81 Tasting Notes

75
drank GABA Black by Mandala Tea
81 tasting notes

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76

I am a sucker for that laoshan black flavor profile as much as I complain about the value ($8/oz) and the questionable air quality of the region(https://www.chinadialogue.net/article/4775-Seeing-China-s-pollution-from-space). I think this blend is the best way to go value wise and with the addition of the rice it reminds me of kashi cereal which i have fond memories of growing up so this blend almost always puts a smile on my face. A great no fuss tea that travels well(tumbler western brew) and is always pleasant.

Flavors: Baked Bread, Chocolate, Malt

Preparation
Boiling 3 min, 0 sec 4 g 6 OZ / 177 ML
Terri HarpLady

I love Laoshan Black, AND this variation, with the rice & the Oolong is OH SO GOOD! :)

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77

-Preface
I do not think I have had a bad tea from verdant yet but I have yet to have one that is worth their prices. This is another prime example, obviously I understand you are buying small batch productions of quality tea and I am sure his costs are high but to me garden to cup freshness only really matters when you are buying first flush or spring plucking green/green oolongs(I am excited to try their shi feng dragonwell when the time comes). Darker teas may actually improve with age(pu er unquestionably) so if you can afford to pay over a $1 per cup (4g/cup most tea are +$8/oz.) then by all means verdant is the not a bad option but I am still waiting for that tea that blows my mind and is worth almost double what I would pay at any other shop(anxiously waiting to try their 10 yr aged TKY in my cupboard). To clarify Verdant has some great teas but Im broke as hell lol so anything over $7/oz has to be something really special for my budget at the moment.
-Review
(Back log)I western brewed first time around and got a pleasant cup definitely different from laoshan black flavor profile wise. I do get the slight sweet potato notes not as much as I had hoped but still pleasant. I can not recall anything amazing about this tea which is never a good sign but I do like it and will gladly drink the rest of the bag, I will not re purchase but glad I tried it.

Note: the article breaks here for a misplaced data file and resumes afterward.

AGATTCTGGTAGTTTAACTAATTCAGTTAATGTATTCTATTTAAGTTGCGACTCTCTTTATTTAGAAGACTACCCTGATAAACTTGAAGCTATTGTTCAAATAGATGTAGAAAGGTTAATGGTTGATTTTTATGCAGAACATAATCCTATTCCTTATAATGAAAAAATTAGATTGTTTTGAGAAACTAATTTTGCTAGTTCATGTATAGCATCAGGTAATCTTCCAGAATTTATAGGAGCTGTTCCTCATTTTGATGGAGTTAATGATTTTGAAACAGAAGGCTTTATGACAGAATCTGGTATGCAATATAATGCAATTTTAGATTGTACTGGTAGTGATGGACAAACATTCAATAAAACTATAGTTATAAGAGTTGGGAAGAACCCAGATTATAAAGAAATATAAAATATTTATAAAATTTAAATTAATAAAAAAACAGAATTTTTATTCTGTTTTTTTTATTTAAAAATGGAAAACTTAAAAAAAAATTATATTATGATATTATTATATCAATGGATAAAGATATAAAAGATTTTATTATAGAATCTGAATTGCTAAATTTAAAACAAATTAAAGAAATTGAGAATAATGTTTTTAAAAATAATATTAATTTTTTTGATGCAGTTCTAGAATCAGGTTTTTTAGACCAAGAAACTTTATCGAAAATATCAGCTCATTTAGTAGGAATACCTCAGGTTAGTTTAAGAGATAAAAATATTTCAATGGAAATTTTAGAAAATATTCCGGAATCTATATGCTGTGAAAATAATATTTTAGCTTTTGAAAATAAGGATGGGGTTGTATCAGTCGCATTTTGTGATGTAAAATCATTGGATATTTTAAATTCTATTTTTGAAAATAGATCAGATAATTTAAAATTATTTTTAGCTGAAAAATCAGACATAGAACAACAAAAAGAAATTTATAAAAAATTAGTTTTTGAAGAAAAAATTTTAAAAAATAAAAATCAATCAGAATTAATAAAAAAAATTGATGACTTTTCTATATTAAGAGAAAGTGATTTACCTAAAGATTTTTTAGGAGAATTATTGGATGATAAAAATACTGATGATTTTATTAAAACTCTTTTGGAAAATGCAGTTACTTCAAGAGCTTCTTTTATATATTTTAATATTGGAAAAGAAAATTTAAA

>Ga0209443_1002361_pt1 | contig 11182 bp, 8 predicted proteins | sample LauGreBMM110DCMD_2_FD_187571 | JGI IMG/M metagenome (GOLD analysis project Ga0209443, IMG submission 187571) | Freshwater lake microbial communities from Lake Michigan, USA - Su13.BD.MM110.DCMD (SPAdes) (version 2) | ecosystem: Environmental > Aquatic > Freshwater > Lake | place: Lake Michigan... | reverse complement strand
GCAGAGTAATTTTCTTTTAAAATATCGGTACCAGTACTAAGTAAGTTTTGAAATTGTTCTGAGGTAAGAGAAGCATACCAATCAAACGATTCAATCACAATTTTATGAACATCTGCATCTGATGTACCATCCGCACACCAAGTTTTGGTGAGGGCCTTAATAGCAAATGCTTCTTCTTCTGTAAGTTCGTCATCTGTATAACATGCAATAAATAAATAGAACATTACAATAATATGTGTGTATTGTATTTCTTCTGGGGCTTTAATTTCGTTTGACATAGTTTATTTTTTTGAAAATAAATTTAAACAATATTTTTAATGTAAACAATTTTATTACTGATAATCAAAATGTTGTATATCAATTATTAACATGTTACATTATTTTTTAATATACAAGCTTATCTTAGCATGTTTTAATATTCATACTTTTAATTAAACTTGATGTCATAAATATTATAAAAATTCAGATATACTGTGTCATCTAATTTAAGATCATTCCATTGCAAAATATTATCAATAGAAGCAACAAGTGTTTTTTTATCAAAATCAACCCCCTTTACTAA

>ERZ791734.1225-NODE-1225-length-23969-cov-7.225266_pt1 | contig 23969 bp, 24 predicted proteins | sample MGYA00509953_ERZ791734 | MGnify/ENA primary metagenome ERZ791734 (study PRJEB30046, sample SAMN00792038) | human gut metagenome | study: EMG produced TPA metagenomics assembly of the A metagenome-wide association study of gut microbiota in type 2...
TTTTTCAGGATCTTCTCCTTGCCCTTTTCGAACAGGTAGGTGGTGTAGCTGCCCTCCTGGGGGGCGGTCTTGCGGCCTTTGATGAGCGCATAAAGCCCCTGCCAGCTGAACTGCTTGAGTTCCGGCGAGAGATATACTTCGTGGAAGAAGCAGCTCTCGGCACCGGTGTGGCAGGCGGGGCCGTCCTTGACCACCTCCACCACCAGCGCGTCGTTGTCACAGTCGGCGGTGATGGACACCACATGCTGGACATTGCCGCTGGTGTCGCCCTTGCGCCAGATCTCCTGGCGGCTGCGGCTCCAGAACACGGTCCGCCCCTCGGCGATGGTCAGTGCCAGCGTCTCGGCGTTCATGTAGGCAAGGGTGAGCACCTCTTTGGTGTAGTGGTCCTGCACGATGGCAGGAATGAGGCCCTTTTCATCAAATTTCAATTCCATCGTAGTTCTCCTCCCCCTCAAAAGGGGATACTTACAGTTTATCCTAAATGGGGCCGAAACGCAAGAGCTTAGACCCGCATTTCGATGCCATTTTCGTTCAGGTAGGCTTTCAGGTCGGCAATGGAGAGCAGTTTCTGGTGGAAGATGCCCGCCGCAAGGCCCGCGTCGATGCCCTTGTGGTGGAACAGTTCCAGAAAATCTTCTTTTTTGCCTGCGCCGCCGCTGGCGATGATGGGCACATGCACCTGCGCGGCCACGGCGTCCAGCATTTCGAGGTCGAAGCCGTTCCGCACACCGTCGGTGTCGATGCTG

Flavors: Sweet Potatoes

Preparation
Boiling 3 min, 0 sec 3 g 6 OZ / 177 ML

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70
drank Special Dark by Mandala Tea
81 tasting notes

Nothing too offense after two long rinses but nothing worth $8/oz either. I have brewed it a few different ways and still can not seem to get a “80” rating taste out of it, not a bad ripe to start with before delving into the pantheon of puer but even some big box brands ive had better and for much cheaper (still prefer rishi’s shous over this and they are almost half the price and “organic” not that it matters but it doesnt hurt).

Preparation
Boiling 0 min, 30 sec 4 g 100 OZ / 2957 ML
Garret

Hi!! This is Garret from Mandala Tea, wishing you a great day. I am sorry to hear that you have not been enjoying the Special Dark. It is a very big seller here for us, but not every tea can be loved by every person.

Just out of curiosity, can you tell me what you are using for water when you prepare your tea. There can be some HUGE differences in the tea depending of the water one uses to make it. Let me know when you get a chance. I’m interested to see if that may be part of what is giving you such a different experience for this (or any other tea).

Joy and good health to you!!

Jiāng Luo

Im honored and embarrassed someone from the company of the tea I reviewed is replying(thank you for the sample of gaba black btw). Until recently I was using the filtered water from my refrigerator but the city works cut off my water last week and I have been using spring bottled water. I do not believe it is water quality but I was curious about your recommended steeping times for my gaiwan I have learned this shou tasted better after two long rinses.

Garret

I love it when I have the chance to reply to users on Steepster, I am the one who is honored :) Please don’t be embarrassed. I hope you enjoy the GABA black. It is a tie guan yin varietal leaf fully oxidized into a black tea. It’s been quite popular since we began importing it. It has a sweetness to it and also the typical tie guan yin slight sourness. Very interesting tea.

Spring water is good. I just really recommend that people stay away from RO water or distilled because of the lack of minerals. Can’t get the taste from the tea without the minerals. It is always a good idea to use water without chlorine in it, too, as that chemical tends to really zap tea of its flavor.

As far as ripe style pu’er teas, I typically do two (boiling) rinses of about 5 to 10 seconds if the tea is loose leaf, slightly longer if it is compressed. With the special dark, I start with steepings around 15 seconds and slowly increase from there. That’s how I like it. Others report using less leaf and doing longer steepings. I’m always telling people to experiment and see how they like it prepared in various ways. Some drinkers allow the brewed tea to cool a bit in the cup before they sip and that does change the characteristics of the tea somewhat. Fun to see what might make it your cup of tea :)